Prostate enlargement is a common gradual enlargement of the prostate that occurs as men age.
The prostate is a gland found only in men. It is about the size of a walnut, lies just below the bladder and surrounds the tube (urethra) that drains urine from the bladder. Its job is to secrete a milky fluid, which becomes part of the semen and nourishes the sperm.
The prostate reaches its adult size by 20 years of age. For some men, it starts to grow again around middle age. One theory for why this occurs is that as you get older, the prostate cells become more sensitive to hormones in the bloodstream and that this makes the cells grow.
This leads to a gradual enlargement of the prostate gland and is known as benign prostatic hyperplasia (BPH). Benign means it is not cancer. Hyperplasia means enlarged. A large prostate can be the size of an apple and sometimes can grow as large as a grapefruit.
- Prostate enlargement usually starts in middle age.
- It is very common (about half of men aged over 50 and 80% of men aged 80 or more will get it).
- Benign means it is not cancer.
- While you can read about the symptoms below, do not self-diagnose, see your doctor as they may need to exclude other causes.
If you have any of the following you are at a higher risk of BPH:
- lack of physical activity
- erectile dysfunction
- increasing age
- family history of BPH.
As the prostate gland enlarges, it can cause narrowing of the urethra and can also lift up the base of the bladder. Further changes can happen to the bladder. Symptoms can include:
- slow, delayed start or straining when passing urine
- poor or variable urinary flow
- frequency — have to go more often to pass urine
- urinary urgency — need to go straight away and can't hold on
- dribbling of urine
- nocturia — having to wake at night to pass urine multiple times
- incomplete emptying of the bladder.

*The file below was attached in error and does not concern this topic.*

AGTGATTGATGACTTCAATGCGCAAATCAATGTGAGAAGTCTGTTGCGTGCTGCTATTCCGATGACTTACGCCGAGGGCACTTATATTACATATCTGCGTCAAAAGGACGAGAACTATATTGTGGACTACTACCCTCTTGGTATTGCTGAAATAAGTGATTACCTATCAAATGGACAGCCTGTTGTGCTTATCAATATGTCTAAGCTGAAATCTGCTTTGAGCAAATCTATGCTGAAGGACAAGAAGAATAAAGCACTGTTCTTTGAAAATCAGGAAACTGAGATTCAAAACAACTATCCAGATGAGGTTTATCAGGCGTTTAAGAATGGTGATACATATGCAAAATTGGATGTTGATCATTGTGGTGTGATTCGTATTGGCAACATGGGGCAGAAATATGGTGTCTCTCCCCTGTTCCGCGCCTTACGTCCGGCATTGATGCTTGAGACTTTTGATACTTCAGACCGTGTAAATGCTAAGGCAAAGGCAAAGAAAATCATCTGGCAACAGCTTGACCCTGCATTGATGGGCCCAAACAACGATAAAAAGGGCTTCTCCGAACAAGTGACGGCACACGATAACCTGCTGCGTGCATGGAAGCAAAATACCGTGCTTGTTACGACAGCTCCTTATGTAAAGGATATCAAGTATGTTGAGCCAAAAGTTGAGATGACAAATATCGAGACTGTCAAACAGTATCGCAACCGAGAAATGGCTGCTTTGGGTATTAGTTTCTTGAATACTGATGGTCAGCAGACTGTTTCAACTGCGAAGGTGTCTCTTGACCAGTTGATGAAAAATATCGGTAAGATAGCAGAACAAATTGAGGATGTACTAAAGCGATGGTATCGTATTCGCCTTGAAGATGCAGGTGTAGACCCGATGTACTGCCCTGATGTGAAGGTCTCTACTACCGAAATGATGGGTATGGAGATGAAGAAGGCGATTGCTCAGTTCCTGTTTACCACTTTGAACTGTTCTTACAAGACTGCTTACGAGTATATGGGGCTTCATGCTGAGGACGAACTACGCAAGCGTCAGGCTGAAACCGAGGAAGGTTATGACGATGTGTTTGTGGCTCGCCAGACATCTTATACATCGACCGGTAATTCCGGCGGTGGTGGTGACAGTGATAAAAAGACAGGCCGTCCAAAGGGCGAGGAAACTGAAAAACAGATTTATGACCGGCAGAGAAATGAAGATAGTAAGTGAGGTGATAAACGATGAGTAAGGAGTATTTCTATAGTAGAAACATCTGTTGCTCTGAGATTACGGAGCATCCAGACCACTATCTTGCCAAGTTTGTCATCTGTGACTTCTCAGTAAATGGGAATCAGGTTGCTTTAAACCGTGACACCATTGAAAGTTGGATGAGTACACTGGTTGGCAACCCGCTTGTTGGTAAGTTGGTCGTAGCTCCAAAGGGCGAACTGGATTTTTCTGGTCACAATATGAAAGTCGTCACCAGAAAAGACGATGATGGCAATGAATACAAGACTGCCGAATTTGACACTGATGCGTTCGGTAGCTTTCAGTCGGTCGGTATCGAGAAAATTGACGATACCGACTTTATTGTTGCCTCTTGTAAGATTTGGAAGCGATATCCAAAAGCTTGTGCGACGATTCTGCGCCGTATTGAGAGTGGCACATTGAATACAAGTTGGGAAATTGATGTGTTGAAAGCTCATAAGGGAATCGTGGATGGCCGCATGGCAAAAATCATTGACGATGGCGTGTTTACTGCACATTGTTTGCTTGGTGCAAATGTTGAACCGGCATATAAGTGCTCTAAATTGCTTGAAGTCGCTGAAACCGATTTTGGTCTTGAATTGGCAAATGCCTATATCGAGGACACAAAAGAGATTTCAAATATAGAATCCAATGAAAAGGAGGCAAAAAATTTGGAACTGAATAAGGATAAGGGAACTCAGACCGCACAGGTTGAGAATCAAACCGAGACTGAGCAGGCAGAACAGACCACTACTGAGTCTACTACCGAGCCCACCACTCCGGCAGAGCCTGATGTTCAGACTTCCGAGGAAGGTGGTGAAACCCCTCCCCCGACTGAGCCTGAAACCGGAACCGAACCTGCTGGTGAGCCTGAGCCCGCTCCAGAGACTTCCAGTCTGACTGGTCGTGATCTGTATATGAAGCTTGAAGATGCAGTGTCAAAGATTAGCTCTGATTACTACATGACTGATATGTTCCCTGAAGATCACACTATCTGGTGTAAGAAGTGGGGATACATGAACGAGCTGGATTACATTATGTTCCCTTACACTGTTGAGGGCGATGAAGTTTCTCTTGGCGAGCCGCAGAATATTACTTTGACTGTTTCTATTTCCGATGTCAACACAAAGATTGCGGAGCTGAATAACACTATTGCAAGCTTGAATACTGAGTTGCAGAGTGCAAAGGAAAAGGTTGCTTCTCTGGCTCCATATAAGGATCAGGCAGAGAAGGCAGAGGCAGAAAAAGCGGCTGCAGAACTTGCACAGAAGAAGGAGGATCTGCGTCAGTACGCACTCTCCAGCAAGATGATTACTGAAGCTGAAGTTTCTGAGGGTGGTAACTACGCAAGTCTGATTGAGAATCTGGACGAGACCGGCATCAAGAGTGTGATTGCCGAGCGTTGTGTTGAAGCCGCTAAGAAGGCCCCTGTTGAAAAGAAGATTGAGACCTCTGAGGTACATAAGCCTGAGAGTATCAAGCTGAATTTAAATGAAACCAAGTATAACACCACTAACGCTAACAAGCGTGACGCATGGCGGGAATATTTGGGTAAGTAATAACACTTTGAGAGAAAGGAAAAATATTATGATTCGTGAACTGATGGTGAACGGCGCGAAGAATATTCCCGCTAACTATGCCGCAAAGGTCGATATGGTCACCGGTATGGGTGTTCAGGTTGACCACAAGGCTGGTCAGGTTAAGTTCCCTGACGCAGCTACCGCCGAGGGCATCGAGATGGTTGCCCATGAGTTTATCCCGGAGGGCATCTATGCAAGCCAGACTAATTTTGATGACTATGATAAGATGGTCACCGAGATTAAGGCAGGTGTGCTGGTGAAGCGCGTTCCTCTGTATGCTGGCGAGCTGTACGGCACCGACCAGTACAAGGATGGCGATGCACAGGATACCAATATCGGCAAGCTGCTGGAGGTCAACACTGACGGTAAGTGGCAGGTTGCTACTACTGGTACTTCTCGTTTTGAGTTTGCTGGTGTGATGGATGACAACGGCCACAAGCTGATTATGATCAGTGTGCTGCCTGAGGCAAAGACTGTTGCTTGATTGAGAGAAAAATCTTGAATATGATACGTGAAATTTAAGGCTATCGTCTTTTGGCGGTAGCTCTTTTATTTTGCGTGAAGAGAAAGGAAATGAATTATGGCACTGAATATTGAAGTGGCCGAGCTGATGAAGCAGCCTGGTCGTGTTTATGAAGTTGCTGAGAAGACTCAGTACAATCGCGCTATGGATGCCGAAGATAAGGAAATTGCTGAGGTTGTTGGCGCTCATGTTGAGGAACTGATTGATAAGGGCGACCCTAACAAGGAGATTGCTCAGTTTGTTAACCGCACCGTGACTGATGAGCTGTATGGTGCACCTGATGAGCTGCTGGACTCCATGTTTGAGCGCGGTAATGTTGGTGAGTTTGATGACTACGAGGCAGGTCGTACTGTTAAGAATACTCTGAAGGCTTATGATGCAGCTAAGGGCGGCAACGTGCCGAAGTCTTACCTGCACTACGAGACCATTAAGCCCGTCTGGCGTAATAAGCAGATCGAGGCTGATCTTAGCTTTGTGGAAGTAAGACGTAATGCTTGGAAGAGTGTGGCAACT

However, less than half of men with BPH have any symptoms at all.
To assess your symptoms you and your doctor could use the International Prostate Assessment Score. It includes questions such as:
"In the last 4 weeks, how often have you noticed the following symptoms:
- A feeling of not having emptied your bladder after you have finished urinating.
- Needing to go again within two hours of urinating.
- Stopping and starting while urinating.
- Finding it difficult to wait before passing urine."
If you have urinary symptoms from the list above, it is best to see your doctor and get checked. In addition, you should see a doctor immediately if you have any of the following:
- blood in your urine
- pain with urination
- burning with urination
- unable to urinate.
Sometimes the narrowing of the urethra can lead to acute urinary retention - this is when you cannot pass urine at all and leads to acute pain. Immediate treatment is needed.
BPH can also cause:
- urine to back-up in the kidneys
- bleeding through the urethra
- bladder stones
All of these conditions can lead to serious health problems and must be treated.
If you have burning or pain while urinating, see your doctor right away.
Your doctor will carry out a digital rectal examination to check your prostate for any abnormality. A urine sample may be taken to test for blood, infection or other problems, such as diabetes.
If you have few symptoms, your doctor may decide simply to monitor your condition with regular check-ups. However, if your condition is complicated, medication or surgery may be suggested.
Medications can work by relaxing the muscles around the prostate or blocking the action of the hormone testosterone, shrinking the prostate.
Surgical treatment of BPH often involves removing excess prostate tissue (about 25% of men with BPH will require this).
- Avoid or cut down on alcohol and caffeine.
- Do not drink fluids shortly before going to bed.
- Seek advice from your doctor.
Enlarged-prostate-benign-prostatic-hyperplasia Southern Cross Healthcare Group (NZ), 2013
Benign prostate disease - a very common condition Andrology Australia – The Australian Centre of Excellence in Male Reproductive Health
Prostate – health tips Southern Cross Healthcare Group (NZ)